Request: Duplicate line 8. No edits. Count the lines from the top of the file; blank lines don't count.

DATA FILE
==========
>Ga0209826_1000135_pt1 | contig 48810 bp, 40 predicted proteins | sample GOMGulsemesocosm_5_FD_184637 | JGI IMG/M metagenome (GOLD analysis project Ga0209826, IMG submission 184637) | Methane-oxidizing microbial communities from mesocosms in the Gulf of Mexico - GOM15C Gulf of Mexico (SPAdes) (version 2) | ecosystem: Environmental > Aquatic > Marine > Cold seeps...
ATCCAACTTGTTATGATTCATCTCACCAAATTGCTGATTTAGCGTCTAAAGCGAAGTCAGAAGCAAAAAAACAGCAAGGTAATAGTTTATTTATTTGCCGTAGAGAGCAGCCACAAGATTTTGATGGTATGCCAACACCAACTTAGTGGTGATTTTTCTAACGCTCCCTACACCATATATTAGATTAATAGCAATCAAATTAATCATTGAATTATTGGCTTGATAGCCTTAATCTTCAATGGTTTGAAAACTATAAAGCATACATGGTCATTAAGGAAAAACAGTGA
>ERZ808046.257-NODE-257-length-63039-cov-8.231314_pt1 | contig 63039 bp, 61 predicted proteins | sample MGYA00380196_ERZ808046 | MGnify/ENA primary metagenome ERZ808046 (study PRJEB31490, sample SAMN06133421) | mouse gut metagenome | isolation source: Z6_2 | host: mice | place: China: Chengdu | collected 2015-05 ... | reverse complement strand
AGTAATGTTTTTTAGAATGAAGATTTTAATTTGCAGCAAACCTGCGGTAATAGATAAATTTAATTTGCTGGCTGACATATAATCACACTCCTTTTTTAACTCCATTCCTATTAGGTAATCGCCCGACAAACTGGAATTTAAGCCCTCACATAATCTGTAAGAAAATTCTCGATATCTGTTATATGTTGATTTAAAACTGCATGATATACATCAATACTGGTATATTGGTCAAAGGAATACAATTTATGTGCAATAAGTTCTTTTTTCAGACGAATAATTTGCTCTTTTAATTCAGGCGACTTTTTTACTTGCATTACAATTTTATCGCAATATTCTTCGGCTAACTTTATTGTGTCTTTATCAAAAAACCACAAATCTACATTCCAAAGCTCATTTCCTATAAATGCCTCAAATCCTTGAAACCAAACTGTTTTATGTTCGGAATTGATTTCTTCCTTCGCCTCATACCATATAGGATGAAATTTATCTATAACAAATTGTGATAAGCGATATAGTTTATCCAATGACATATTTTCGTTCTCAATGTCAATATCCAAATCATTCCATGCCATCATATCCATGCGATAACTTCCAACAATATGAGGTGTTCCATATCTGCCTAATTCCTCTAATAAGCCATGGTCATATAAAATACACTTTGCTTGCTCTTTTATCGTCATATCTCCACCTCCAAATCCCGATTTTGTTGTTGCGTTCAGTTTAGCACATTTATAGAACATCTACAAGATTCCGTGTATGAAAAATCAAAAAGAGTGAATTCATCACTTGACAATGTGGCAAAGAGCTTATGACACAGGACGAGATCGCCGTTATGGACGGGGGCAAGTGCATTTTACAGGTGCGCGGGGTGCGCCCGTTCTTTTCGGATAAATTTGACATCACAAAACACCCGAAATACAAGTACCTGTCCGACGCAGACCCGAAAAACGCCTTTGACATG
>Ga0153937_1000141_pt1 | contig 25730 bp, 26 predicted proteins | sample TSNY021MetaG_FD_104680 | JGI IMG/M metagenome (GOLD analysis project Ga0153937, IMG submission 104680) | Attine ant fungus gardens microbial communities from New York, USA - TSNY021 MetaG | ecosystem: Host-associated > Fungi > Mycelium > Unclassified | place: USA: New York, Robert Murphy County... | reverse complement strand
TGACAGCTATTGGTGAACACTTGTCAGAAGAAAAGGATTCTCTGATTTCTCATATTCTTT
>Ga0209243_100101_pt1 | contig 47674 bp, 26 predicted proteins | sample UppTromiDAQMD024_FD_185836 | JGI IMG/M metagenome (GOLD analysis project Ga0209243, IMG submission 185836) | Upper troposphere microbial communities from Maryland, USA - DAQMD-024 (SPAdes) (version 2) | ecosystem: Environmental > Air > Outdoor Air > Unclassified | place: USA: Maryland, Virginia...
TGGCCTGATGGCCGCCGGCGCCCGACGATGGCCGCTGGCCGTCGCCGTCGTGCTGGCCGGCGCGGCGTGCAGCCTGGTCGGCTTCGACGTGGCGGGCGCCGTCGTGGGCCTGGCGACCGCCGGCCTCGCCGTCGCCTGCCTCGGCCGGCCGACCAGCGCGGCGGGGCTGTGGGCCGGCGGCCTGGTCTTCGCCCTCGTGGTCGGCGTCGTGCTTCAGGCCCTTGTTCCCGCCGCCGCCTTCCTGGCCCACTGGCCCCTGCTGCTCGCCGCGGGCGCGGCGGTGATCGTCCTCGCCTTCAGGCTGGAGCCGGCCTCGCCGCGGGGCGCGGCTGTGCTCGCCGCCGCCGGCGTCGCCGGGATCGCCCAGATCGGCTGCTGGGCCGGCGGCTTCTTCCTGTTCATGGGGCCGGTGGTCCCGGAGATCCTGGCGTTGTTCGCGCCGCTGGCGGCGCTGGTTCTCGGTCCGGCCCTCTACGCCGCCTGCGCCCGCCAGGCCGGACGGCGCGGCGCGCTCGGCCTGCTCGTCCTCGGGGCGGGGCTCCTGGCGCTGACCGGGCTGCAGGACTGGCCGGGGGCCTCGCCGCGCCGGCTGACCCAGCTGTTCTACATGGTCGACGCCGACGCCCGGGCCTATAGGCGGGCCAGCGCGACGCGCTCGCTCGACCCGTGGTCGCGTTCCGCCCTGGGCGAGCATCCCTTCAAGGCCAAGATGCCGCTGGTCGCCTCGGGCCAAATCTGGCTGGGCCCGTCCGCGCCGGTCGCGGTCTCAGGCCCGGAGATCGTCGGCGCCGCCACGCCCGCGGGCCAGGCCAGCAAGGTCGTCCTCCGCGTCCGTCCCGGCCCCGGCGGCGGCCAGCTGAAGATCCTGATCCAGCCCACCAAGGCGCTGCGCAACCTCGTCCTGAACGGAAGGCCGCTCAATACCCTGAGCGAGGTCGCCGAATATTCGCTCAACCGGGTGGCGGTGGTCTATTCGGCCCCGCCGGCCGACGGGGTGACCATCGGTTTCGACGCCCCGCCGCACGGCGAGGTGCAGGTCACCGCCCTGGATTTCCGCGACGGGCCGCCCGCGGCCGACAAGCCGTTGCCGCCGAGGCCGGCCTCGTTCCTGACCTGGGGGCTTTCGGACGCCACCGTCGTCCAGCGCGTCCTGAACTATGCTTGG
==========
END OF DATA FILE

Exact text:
TGGCCTGATGGCCGCCGGCGCCCGACGATGGCCGCTGGCCGTCGCCGTCGTGCTGGCCGGCGCGGCGTGCAGCCTGGTCGGCTTCGACGTGGCGGGCGCCGTCGTGGGCCTGGCGACCGCCGGCCTCGCCGTCGCCTGCCTCGGCCGGCCGACCAGCGCGGCGGGGCTGTGGGCCGGCGGCCTGGTCTTCGCCCTCGTGGTCGGCGTCGTGCTTCAGGCCCTTGTTCCCGCCGCCGCCTTCCTGGCCCACTGGCCCCTGCTGCTCGCCGCGGGCGCGGCGGTGATCGTCCTCGCCTTCAGGCTGGAGCCGGCCTCGCCGCGGGGCGCGGCTGTGCTCGCCGCCGCCGGCGTCGCCGGGATCGCCCAGATCGGCTGCTGGGCCGGCGGCTTCTTCCTGTTCATGGGGCCGGTGGTCCCGGAGATCCTGGCGTTGTTCGCGCCGCTGGCGGCGCTGGTTCTCGGTCCGGCCCTCTACGCCGCCTGCGCCCGCCAGGCCGGACGGCGCGGCGCGCTCGGCCTGCTCGTCCTCGGGGCGGGGCTCCTGGCGCTGACCGGGCTGCAGGACTGGCCGGGGGCCTCGCCGCGCCGGCTGACCCAGCTGTTCTACATGGTCGACGCCGACGCCCGGGCCTATAGGCGGGCCAGCGCGACGCGCTCGCTCGACCCGTGGTCGCGTTCCGCCCTGGGCGAGCATCCCTTCAAGGCCAAGATGCCGCTGGTCGCCTCGGGCCAAATCTGGCTGGGCCCGTCCGCGCCGGTCGCGGTCTCAGGCCCGGAGATCGTCGGCGCCGCCACGCCCGCGGGCCAGGCCAGCAAGGTCGTCCTCCGCGTCCGTCCCGGCCCCGGCGGCGGCCAGCTGAAGATCCTGATCCAGCCCACCAAGGCGCTGCGCAACCTCGTCCTGAACGGAAGGCCGCTCAATACCCTGAGCGAGGTCGCCGAATATTCGCTCAACCGGGTGGCGGTGGTCTATTCGGCCCCGCCGGCCGACGGGGTGACCATCGGTTTCGACGCCCCGCCGCACGGCGAGGTGCAGGTCACCGCCCTGGATTTCCGCGACGGGCCGCCCGCGGCCGACAAGCCGTTGCCGCCGAGGCCGGCCTCGTTCCTGACCTGGGGGCTTTCGGACGCCACCGTCGTCCAGCGCGTCCTGAACTATGCTTGG